7. Kim, P. Y., & Lee, D. (2014). Internalized model minority myth, Asian values, and help-seeking attitudes among Asian American students. Cultural Diversity and Ethnic Minority Psychology, 20(1), 98-106.
  8. Kim, B. S., & Park, Y. S. (2008). East and Southeast Asian Americans. In G. Mcauliffe (Ed.), Culturally alert counseling: A comprehensive introduction (pp. 189–219). Thousand Oaks, CA: Sage.
  9. Lambert, A. J., Khan, S. R., Lickel, B. A., & Fricke, K. (1997). Mood and the correction of positive versus negative stereotypes. Journal of Personality and Social Psychology, 72(5), 1002-1016.
  10. Lee, S. M. (1998). Asian Americans: Diverse and growing. Population Bulletin, 53(2). Washington, DC: Population Reference Bureau. 
  11. Mae, L., & Carlston, D. E. (2005). Hoist on your own petard: When prejudiced remarks are recognized and backfire on speakers. Journal of Experimental Social Psychology, 41(3), 240-255.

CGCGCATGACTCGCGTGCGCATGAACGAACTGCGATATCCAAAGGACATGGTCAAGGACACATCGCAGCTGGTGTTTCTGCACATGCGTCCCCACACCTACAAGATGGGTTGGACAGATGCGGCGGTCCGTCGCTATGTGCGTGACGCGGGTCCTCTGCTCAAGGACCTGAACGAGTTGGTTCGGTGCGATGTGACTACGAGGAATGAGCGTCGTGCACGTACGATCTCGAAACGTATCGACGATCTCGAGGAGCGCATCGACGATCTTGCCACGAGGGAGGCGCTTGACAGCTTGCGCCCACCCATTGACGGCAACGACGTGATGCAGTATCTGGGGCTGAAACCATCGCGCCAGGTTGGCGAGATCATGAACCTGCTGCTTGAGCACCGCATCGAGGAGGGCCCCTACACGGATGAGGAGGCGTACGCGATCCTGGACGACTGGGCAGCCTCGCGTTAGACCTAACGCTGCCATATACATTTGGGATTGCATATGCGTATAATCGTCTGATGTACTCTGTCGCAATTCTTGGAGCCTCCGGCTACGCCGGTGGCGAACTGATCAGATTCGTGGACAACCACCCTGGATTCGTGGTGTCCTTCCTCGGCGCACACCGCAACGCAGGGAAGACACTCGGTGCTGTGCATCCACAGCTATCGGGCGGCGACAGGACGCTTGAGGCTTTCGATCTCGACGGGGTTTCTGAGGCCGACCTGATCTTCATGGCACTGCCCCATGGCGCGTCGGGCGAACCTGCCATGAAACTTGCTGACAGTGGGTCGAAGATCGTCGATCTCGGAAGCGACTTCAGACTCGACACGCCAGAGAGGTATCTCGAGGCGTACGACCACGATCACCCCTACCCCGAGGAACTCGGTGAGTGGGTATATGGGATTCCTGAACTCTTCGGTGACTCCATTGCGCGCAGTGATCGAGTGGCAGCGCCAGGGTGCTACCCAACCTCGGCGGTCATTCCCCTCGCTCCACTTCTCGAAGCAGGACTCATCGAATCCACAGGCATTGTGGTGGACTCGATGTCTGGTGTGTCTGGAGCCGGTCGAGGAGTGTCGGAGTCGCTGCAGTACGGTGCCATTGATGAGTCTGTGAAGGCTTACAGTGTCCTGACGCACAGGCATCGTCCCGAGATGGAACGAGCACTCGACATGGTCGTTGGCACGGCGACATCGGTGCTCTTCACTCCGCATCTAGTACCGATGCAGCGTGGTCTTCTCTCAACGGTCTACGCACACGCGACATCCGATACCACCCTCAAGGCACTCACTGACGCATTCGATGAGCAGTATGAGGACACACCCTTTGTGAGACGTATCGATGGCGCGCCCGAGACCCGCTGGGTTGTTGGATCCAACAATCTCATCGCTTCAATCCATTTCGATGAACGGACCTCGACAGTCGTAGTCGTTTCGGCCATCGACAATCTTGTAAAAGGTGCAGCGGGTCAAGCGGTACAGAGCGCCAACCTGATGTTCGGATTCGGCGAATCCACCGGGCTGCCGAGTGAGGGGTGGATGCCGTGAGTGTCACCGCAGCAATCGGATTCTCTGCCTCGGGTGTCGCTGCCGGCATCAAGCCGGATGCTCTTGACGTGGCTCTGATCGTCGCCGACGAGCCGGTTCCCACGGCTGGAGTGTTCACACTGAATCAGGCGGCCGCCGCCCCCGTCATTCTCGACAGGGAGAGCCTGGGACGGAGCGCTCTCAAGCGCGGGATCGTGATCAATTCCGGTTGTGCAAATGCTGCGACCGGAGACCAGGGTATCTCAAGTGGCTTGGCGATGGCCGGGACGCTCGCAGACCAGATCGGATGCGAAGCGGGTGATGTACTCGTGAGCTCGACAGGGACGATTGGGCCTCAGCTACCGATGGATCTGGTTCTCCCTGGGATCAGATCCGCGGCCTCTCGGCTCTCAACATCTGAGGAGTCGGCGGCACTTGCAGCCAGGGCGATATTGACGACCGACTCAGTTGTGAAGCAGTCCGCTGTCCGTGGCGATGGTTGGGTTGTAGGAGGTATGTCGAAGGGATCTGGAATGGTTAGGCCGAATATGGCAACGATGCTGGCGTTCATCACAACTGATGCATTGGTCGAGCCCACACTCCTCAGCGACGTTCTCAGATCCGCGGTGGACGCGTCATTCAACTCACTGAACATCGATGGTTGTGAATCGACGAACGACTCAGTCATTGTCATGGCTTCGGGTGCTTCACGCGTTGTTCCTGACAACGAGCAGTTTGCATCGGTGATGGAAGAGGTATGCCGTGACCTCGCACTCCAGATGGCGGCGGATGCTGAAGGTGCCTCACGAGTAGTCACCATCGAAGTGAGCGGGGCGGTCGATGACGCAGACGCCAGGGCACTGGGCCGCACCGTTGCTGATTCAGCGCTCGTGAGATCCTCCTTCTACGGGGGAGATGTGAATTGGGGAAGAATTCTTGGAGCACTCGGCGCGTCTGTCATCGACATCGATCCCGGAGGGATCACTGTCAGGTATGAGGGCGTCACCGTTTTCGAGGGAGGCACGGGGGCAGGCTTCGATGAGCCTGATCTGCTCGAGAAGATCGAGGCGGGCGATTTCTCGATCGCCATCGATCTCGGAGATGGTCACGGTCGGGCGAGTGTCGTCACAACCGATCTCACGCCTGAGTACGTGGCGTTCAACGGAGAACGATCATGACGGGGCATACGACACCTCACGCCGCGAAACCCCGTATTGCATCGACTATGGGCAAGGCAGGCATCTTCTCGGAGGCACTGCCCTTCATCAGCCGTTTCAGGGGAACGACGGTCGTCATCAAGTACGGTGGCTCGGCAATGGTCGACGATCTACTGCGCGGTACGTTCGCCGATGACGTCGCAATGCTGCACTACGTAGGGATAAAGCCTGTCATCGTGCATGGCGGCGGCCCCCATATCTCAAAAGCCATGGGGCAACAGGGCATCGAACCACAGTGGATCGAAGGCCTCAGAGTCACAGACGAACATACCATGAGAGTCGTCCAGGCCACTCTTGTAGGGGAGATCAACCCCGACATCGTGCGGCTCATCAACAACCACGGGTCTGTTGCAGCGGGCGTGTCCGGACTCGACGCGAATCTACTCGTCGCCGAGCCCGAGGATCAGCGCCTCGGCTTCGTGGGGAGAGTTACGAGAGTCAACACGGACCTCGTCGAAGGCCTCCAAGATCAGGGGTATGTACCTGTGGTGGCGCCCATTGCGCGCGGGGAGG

12. Siy, J. O., & Cheryan, S. (2013). When compliments fail to flatter: American individualism and responses to positive stereotypes. Journal of Personality and Social Psychology, 104(1), 87-102. 
  13. Sue, D. W., & Sue, D. (1999). Counseling the culturally different: Theory and practice (3rd edition). New York: Wiley. 
  14. Sue, D. W., Bucceri, J., Lin, A. I., Nadal, K. L., & Torino, G. C. (2009). Racial microaggressions and the Asian American experience. Asian American Journal of Psychology, S1, 88-101.
  15. U.S. Department of Health and Human Services. (2001). Mental health:
  16. Culture, race, and ethnicity—A supplement to Mental Health: A Report of the Surgeon General. Retrieved from

Dahyeon Kim

About the Author: Dahyeon Kim is a doctoral candidate in the Clinical Sciences program at the University of Notre Dame. She received her B.A. in Cognitive Sciences and Psychology from Rice University. As a part of the Cognition, Emotion, and Emotional Disorders Lab, she studies the cognitive and behavioral aspects of emotions and emotional disorders. To date, her work has centered on autobiographical memory biases in depression.